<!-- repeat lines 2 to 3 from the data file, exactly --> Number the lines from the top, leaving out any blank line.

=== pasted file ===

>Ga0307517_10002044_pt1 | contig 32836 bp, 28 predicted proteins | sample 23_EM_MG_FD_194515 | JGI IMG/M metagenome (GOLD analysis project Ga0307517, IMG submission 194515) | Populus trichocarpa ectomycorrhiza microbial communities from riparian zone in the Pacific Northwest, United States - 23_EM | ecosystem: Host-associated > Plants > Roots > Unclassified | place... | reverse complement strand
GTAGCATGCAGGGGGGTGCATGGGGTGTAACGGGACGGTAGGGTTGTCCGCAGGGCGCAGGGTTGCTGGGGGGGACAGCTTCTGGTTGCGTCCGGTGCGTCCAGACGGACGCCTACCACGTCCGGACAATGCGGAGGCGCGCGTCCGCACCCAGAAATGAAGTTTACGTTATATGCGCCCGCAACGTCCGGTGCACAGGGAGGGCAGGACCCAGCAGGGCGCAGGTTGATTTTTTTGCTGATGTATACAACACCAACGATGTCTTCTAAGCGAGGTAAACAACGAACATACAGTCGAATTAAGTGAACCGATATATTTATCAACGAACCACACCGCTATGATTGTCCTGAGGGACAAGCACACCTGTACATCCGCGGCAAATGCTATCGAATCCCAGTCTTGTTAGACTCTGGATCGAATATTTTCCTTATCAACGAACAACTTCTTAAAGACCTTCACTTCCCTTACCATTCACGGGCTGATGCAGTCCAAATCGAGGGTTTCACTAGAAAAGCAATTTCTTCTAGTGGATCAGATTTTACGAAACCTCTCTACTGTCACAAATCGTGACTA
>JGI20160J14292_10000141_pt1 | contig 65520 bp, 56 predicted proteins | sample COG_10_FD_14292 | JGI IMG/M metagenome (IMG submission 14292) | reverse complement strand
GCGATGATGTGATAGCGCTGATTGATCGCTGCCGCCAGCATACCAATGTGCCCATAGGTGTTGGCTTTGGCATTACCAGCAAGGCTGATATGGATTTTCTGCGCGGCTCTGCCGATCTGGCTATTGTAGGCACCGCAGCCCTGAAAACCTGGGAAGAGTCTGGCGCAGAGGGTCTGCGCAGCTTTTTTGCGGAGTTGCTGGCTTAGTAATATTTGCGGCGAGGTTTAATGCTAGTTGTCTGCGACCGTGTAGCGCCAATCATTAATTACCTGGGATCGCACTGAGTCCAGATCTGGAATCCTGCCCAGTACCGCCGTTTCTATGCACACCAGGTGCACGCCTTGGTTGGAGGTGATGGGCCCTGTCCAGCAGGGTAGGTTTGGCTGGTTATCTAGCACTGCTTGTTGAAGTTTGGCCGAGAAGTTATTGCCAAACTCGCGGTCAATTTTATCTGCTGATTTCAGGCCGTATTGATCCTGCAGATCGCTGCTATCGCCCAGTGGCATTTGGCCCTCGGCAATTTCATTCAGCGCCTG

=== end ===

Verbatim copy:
GTAGCATGCAGGGGGGTGCATGGGGTGTAACGGGACGGTAGGGTTGTCCGCAGGGCGCAGGGTTGCTGGGGGGGACAGCTTCTGGTTGCGTCCGGTGCGTCCAGACGGACGCCTACCACGTCCGGACAATGCGGAGGCGCGCGTCCGCACCCAGAAATGAAGTTTACGTTATATGCGCCCGCAACGTCCGGTGCACAGGGAGGGCAGGACCCAGCAGGGCGCAGGTTGATTTTTTTGCTGATGTATACAACACCAACGATGTCTTCTAAGCGAGGTAAACAACGAACATACAGTCGAATTAAGTGAACCGATATATTTATCAACGAACCACACCGCTATGATTGTCCTGAGGGACAAGCACACCTGTACATCCGCGGCAAATGCTATCGAATCCCAGTCTTGTTAGACTCTGGATCGAATATTTTCCTTATCAACGAACAACTTCTTAAAGACCTTCACTTCCCTTACCATTCACGGGCTGATGCAGTCCAAATCGAGGGTTTCACTAGAAAAGCAATTTCTTCTAGTGGATCAGATTTTACGAAACCTCTCTACTGTCACAAATCGTGACTA
>JGI20160J14292_10000141_pt1 | contig 65520 bp, 56 predicted proteins | sample COG_10_FD_14292 | JGI IMG/M metagenome (IMG submission 14292) | reverse complement strand